The great thing about Idaho is that you have a better chance of winning the lottery than being able to guess what tomorrow;s weather is going to be. You may doubt that this is a great thing, but can you imagine living somewhere like California where it was ALWAYS hot? Or what about Seattle where it ALWAYS rains? Variety is the spice of life and I've been kept on my toes this spring bouncing from early season mountaineering to catching a few warm hours on the local crags trying to get my sport climbing up to par.
Mysha is still my favorite belayer (sorry guys - she's just prettier than you are) and so I have headed to the crag at Heise and Paramount a couple of times to get some chalk on my fingers and try out a new lightweight harness I recently purchased from C.A.M.P. The harness was great, but almost a little too slimmed down for full function in racking gear. However, it feels like wearing almost nothing at all and the fit makes the harness move with me very well!
Mysha likes the green color of the harness, so I think I'll keep it. Scott Hurst and I headed to the mountains a couple of weeks ago and climbed Super Gully on Lost River Peak (Class 3 ridgeline preceded by moderate snow climbing). The route was in good condition, but the evidence of recent avalanches was obvious. We moved into the gully and then across the throat of it with caution. The upper portions were especially good and quite stable.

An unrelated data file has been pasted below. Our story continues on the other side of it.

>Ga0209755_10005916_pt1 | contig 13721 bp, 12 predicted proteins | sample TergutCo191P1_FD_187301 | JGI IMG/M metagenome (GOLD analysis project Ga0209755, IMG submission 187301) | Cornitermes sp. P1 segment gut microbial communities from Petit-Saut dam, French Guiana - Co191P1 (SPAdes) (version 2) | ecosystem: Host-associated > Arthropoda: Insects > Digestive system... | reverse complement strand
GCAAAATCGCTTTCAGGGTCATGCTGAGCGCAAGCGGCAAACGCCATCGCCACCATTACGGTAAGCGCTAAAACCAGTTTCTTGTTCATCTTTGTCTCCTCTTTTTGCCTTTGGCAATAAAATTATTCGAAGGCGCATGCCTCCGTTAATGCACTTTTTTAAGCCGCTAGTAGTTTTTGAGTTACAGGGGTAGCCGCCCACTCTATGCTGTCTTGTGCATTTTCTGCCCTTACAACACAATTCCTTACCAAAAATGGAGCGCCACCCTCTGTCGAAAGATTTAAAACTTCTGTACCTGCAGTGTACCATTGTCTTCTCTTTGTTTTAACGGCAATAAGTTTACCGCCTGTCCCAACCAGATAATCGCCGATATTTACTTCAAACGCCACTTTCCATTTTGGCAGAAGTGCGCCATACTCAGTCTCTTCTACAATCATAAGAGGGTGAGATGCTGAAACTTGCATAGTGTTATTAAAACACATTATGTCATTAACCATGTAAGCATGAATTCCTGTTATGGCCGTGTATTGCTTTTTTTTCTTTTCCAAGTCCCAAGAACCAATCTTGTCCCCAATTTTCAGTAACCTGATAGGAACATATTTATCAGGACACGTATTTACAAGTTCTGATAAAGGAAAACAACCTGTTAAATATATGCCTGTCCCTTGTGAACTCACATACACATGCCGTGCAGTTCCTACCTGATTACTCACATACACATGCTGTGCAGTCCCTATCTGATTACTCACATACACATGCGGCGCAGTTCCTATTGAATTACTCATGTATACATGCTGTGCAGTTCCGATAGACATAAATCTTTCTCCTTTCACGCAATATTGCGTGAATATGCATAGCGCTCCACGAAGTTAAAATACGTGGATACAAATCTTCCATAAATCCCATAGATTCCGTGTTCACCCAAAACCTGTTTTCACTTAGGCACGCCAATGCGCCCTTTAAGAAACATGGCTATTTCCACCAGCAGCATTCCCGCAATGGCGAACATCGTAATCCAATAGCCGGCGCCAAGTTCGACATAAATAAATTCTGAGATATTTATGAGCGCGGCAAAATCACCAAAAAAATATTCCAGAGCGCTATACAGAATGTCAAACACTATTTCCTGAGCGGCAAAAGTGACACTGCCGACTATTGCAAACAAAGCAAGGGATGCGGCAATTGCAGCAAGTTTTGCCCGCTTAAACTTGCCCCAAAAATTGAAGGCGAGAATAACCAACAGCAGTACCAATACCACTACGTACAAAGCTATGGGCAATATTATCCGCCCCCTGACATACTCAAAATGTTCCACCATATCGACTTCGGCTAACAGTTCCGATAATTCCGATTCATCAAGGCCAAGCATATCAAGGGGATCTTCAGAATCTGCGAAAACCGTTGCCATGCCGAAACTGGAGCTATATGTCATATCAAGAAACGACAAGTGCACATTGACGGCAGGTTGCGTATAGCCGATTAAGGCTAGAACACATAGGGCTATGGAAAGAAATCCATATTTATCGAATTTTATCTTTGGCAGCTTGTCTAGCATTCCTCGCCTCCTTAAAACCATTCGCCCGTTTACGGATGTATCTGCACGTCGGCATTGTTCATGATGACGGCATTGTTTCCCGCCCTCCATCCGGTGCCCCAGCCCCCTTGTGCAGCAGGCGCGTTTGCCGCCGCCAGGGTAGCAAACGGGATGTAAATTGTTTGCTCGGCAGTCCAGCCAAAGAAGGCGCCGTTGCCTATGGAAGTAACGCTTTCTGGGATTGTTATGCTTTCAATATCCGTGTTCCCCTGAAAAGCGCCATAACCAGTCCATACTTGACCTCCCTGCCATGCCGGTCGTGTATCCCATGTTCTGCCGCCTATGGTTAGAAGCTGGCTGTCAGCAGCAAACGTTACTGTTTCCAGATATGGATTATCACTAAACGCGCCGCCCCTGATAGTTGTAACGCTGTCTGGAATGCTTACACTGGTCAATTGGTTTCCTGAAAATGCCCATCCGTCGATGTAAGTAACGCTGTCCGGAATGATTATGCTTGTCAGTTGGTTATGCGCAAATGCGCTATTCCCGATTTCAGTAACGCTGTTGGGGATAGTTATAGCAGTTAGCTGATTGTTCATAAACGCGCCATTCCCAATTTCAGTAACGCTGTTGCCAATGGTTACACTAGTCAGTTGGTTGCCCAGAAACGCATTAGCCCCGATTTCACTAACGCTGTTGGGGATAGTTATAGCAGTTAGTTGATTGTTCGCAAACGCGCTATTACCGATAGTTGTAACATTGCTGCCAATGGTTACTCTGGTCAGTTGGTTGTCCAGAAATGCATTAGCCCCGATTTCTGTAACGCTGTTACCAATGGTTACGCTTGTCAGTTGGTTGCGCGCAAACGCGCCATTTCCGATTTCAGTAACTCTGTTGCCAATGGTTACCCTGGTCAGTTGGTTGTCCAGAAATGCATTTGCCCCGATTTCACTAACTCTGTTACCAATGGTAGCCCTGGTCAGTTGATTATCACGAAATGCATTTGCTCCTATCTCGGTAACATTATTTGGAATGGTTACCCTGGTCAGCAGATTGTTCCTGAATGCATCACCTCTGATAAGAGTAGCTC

The knife-edge ridge from South to North Summits was slightly easier than when I did the climb last Spring. The weather turned out to be perfect, and we enjoyed a quick decent on mash potato snow!
Scott and Kyle Steadman returned last week with a group of BYU-Idaho students and found a very different mountain. The weather was good, the conditions of the gully were also good, but Kyle reported a massive cornice running the length of the summit ridge. The cornice was heavily wind-loaded and when Scott cautiously stepped onto the ridge, his body weight triggered an avalanche. Needless to say, the group wisely retreated from the walk across the knife-edge ridge.
Wind and graupel also hit the group, feeding them a
substantial dose of true mountain conditions. Kyle returned from the encounter addicted to the battle that is mountaineering, and eager for more!
I'm hoping Memorial Day allows Scott and I to hit the crag with our families. If the weather is lousy in the valley, I'll just set my sights on the mountains and plan for winter climbing conditions. It hardly seems like nest week will be the first week of June. I wonder if there's still ice on Short Line Couloir.....